3520 S. State St.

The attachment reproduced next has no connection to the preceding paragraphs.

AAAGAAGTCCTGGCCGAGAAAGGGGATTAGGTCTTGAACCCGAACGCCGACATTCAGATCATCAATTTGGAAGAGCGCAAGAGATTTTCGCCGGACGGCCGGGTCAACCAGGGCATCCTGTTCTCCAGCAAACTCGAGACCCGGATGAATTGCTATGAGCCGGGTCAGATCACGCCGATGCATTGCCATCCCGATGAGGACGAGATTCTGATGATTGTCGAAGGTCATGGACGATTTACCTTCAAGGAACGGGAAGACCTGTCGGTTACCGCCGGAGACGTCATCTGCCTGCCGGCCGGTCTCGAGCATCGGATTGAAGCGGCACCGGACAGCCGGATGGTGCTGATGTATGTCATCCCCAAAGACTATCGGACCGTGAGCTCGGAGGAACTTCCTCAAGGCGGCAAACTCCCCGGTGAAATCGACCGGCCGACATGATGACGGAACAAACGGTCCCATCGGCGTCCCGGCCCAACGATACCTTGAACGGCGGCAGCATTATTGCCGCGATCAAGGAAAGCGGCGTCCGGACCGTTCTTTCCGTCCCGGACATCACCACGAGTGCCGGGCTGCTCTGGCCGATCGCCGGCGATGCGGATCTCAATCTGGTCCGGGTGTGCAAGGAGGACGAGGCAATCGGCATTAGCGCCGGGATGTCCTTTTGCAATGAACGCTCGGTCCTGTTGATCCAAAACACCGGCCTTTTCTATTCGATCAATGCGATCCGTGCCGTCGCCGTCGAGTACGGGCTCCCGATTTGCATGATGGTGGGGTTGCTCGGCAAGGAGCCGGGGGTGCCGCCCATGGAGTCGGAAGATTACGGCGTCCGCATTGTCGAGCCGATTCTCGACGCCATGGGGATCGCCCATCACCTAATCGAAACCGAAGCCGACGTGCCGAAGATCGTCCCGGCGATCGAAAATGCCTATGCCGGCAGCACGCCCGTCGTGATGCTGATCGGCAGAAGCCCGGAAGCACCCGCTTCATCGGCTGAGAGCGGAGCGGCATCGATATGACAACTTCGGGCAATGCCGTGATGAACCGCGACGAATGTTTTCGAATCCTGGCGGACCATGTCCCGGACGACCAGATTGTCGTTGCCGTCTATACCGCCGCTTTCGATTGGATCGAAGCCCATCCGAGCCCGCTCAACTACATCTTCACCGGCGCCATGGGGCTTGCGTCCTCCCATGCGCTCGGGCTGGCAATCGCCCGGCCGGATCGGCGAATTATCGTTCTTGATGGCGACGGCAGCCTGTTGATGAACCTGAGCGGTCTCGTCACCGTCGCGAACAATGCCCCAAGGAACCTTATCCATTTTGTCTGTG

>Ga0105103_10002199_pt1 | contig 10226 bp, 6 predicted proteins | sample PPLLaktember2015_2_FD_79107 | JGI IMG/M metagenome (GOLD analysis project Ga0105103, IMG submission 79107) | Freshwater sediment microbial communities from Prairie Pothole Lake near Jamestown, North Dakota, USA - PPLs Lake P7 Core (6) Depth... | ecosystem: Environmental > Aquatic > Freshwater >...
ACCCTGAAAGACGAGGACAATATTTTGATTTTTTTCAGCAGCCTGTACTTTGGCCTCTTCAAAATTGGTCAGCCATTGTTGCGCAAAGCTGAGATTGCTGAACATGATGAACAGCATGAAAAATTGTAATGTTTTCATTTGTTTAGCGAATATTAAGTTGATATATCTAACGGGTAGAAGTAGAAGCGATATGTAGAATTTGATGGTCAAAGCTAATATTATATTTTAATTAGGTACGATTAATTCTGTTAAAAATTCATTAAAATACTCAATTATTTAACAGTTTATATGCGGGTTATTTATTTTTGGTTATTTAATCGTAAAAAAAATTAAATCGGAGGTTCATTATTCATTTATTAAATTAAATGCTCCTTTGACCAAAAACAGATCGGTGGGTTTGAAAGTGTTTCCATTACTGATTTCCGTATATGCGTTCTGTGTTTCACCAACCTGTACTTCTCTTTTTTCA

Also known as Bottom’s Dreamland Cafe, for Bill Bottom who re-opened the venue in 1917, Dreamland Cafe was part of a wave of “black & tan” cabarets that opened in the early 20th century across Bronzeville. Opened on the Stroll on October 7, 1914, Dreamland featured an 800-person-capacity dance floor. Considered the premier site for jazz on the Southside among Black Chicagoans. It featured jazz and blues musicians like Joe “King” Oliver and his Creole Jazz Band, Johnny and Warren “Baby” Dodds, Alberta Hunter, Lil Hardin, Louis Armstrong, Sidney Bechet, and Cab Calloway. When Bill Bottoms took over ownership in 1917, he hired Joe “King” Oliver and his band to be the house band, stealing them away from DeLuxe Cafe. In 1925-1926, Bottoms featured Louis Armstrong in the Dream Syncopators, securing the Dreamland Cafe’s place at the vanguard of early 20th century jazz in Chicago. Not only did Billy Bottoms hire Black musicians, entertainers, and service workers, he was considered a prominent African American business owner and community leader in the developing Bronzeville neighborhood who helped create a safe space for his Black clientele to socialize. Called “a first class resort owned by a member of the Race” by the Chicago Defender, the Dreamland remains an iconic ballroom.